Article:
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Apr 19th
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Features

The Voice of Brazil

The Voice of Brazil

Milton Nascimento speaks the universal language no matter what may be against him

Here in modern-day America, the music censors deal with controversial lyrical content by slapping warning labels on albums and/or axing swear words from the radio versions of songs. One memorable example of this came early this year, when U.S. radio stations made Britney Spears change the title of her single “If U Seek Amy” (which, not so coincidentally, sounds an awful lot like “F-U-C-K me” when sung) to the less inflammatory “If U See Amy.”

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Features

Miracles Happen

Miracles Happen

No longer under construction, Man/Miracle’s debut takes shape

At first glance, Oakland-based rock quartet Man/Miracle may seem the complete opposite of North Korea’s Ryugyong Hotel, better known as the “Hotel of Doom” because it’s remained unfinished since 1987; it’s a 105-story pyramid admonished as an eyesore and modern architectural disaster. Drummer Tyler Corelitz, however, disagrees. Corelitz, who founded Man/Miracle in Santa Cruz with childhood friend Dylan Travis fronting, says the ominous building now gracing the cover of the band’s debut album, The Shape of Things, “matches visually what we had in our heads.”

Why is that confusing? Because Man/Miracle gets in your head via a rapid firing of bright pop melodies and dance-heavy energy crashing together in hand clapping, crowd chorusing and garage rock madness. Travis often convulses at the mic with his pipes wailing like Erasure’s Andy Bell (or the way Morrissey would if he were ever uncontrollably happy), and the band’s songs tend to be of the kind you want to avoid listening to on Highway 17 when it’s raining; their high-octane momentum follows a stop-and-start zeal that compels you to do the same. Bouncy, uptempo, uplifting. No oppressive communist regime or drab building in sight.

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Features

No Strings Attached

No Strings Attached

Emily Wells does classical violin and hip hop her way

More and more, old school strings are blazing in innovative ways; the trend of classical instrumentation in modern music is taking that which has long been and transferring it into what’s up next in unceremonious ways. For 27-year-old Emily Wells, a violinist since the age of 4 who procures experimental folk, what pulls her strings is hip hop. “I love rap music and Vivaldi,” her press bio begins. “Nina Simone and Biggie Smalls make my world go round.” Take a listen to any track off last year’s The Symphonies: Dreams Memories & Parties, and your scrunching eyebrows will relax into a state of understanding: a filo dough layering of pulsing violin strings encase hip hop backbeats and punchy vocals that meander between operatic croons, rap attitude and folk sweetness.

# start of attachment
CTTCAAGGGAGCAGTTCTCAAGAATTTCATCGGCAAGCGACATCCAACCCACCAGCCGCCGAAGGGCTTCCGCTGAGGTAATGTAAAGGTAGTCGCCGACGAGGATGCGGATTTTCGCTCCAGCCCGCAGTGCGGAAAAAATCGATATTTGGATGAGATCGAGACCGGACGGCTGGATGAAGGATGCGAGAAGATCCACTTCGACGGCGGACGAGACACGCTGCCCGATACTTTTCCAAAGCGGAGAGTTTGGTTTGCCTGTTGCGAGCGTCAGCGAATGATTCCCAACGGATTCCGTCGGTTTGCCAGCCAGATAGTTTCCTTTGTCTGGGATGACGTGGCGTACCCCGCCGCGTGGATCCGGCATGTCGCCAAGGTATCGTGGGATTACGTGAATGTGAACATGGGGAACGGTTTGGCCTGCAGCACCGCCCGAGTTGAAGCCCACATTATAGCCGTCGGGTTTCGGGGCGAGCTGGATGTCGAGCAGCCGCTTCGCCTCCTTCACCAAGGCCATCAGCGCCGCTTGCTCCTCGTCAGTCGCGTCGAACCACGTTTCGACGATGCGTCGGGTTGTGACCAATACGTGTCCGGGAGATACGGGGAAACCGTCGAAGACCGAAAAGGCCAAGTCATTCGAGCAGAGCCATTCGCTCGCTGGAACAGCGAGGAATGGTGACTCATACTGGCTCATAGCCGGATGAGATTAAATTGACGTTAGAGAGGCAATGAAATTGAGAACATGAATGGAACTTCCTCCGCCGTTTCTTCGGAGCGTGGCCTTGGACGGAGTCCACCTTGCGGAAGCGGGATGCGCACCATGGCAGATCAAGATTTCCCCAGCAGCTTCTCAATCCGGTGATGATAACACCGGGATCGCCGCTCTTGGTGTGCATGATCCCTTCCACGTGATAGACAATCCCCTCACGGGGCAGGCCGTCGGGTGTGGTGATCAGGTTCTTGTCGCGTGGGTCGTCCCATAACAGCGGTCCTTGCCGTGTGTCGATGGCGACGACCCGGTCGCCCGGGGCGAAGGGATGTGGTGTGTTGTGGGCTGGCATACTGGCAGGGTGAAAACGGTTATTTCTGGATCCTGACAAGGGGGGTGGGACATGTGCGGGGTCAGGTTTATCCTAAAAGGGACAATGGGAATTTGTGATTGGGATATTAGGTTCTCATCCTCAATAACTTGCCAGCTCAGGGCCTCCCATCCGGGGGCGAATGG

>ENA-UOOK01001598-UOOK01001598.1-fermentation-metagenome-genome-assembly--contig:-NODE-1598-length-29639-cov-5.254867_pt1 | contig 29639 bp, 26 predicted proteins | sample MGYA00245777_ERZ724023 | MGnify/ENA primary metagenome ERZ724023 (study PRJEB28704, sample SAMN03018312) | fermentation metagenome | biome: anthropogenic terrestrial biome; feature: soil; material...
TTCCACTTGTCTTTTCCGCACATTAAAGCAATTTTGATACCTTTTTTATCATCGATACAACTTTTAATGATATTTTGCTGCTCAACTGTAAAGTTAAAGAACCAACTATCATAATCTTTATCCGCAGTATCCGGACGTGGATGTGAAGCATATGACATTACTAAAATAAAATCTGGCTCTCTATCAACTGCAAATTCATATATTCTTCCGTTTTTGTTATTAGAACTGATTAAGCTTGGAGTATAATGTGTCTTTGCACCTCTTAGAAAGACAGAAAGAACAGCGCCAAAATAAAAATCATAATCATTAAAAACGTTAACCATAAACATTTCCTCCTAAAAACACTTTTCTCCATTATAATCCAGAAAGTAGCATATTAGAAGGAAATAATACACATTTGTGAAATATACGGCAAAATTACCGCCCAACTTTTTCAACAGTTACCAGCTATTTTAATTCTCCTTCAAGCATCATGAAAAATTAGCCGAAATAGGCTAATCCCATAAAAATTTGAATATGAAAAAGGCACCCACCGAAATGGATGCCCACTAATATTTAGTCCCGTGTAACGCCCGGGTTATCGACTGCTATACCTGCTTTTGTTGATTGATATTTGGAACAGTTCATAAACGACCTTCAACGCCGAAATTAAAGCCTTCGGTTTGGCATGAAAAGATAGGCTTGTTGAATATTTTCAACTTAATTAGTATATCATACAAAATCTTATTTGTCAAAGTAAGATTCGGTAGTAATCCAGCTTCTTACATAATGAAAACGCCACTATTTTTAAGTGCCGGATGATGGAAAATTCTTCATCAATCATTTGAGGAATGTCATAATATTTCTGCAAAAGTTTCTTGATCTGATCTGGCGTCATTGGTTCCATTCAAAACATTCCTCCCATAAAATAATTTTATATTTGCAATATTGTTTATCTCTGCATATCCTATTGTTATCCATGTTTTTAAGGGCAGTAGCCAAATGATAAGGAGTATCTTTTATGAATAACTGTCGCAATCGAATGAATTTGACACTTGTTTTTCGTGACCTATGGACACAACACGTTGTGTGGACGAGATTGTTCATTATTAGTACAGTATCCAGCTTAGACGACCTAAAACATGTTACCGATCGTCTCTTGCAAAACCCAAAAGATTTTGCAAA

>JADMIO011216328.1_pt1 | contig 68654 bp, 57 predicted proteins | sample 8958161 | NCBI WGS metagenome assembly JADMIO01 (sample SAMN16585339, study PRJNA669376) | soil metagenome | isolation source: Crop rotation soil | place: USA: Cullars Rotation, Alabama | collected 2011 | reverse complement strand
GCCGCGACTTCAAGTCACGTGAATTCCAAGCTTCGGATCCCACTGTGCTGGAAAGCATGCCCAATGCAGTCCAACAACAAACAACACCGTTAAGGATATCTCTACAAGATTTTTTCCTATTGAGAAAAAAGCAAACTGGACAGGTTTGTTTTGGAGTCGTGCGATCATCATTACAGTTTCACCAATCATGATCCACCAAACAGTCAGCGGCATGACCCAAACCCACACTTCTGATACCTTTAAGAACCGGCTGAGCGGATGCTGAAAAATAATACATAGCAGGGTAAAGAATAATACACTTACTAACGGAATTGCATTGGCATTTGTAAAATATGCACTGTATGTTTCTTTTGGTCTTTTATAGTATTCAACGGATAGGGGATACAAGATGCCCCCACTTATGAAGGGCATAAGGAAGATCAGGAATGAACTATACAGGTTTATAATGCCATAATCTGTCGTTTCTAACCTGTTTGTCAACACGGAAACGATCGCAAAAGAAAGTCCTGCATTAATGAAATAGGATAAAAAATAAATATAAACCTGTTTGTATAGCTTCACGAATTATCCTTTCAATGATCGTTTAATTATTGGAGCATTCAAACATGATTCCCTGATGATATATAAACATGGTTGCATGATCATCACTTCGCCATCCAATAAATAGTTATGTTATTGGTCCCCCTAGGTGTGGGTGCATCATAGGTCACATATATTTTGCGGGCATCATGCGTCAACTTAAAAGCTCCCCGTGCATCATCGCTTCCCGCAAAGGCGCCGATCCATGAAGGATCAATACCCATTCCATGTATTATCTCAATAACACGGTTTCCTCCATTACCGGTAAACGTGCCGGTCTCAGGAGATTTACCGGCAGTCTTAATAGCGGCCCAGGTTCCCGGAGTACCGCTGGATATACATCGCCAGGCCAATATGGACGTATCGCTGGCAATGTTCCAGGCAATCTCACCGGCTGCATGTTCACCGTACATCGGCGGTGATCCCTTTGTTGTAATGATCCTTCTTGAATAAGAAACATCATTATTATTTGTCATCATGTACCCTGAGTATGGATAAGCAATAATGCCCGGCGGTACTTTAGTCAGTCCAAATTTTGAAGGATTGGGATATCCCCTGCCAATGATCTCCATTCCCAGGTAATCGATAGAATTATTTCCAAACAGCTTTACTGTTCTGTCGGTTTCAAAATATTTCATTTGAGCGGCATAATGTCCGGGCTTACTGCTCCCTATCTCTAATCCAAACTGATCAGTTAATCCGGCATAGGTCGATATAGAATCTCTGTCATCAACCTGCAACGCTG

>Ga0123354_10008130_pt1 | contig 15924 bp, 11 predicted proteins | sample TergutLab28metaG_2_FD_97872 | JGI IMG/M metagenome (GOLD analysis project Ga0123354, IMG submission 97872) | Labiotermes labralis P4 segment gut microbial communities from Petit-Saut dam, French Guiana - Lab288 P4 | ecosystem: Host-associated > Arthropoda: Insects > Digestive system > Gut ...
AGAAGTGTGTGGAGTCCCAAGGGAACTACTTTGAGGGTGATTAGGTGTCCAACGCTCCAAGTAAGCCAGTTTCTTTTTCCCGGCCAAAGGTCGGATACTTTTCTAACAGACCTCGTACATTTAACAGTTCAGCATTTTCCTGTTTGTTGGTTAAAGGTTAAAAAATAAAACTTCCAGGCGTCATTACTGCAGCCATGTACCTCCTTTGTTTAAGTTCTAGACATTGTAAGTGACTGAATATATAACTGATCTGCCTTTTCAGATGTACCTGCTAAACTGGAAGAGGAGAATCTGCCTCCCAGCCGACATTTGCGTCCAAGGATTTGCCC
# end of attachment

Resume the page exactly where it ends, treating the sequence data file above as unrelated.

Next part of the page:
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Features

Comeback Kid

Comeback Kid

Former Sin in Space leader Cassidy Meijer kicks the dust off in The Cobwebs

At the start of the present decade, things were looking bright for local vocalist/guitarist Cassidy Meijer: His indie rock band Sin in Space was one of the most popular bands in town, and there was a sense among Santa Cruz audiences and music journalists that the group was going to make a big noise in the national college rock scene.

That never happened. Throughout his time in Sin in Space, Meijer was living with a heroin addiction stemming from an auto accident he was in at age 18, which left his left hand and pelvic bone broken. “Instead of dealing with the trauma, I got drugged … and liked to stay drugged,” he chuckles. Meijer’s habit led to the demise of Sin in Space in the mid-2000s, after which the vocalist and his girlfriend Sky ended up on the streets of Santa Cruz, San Francisco, Oakland and Berkeley, living in bushes and “doing whatever we could to make money to get drugs and stay well.”

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Love Your Local Band

Quasimodal

Quasimodal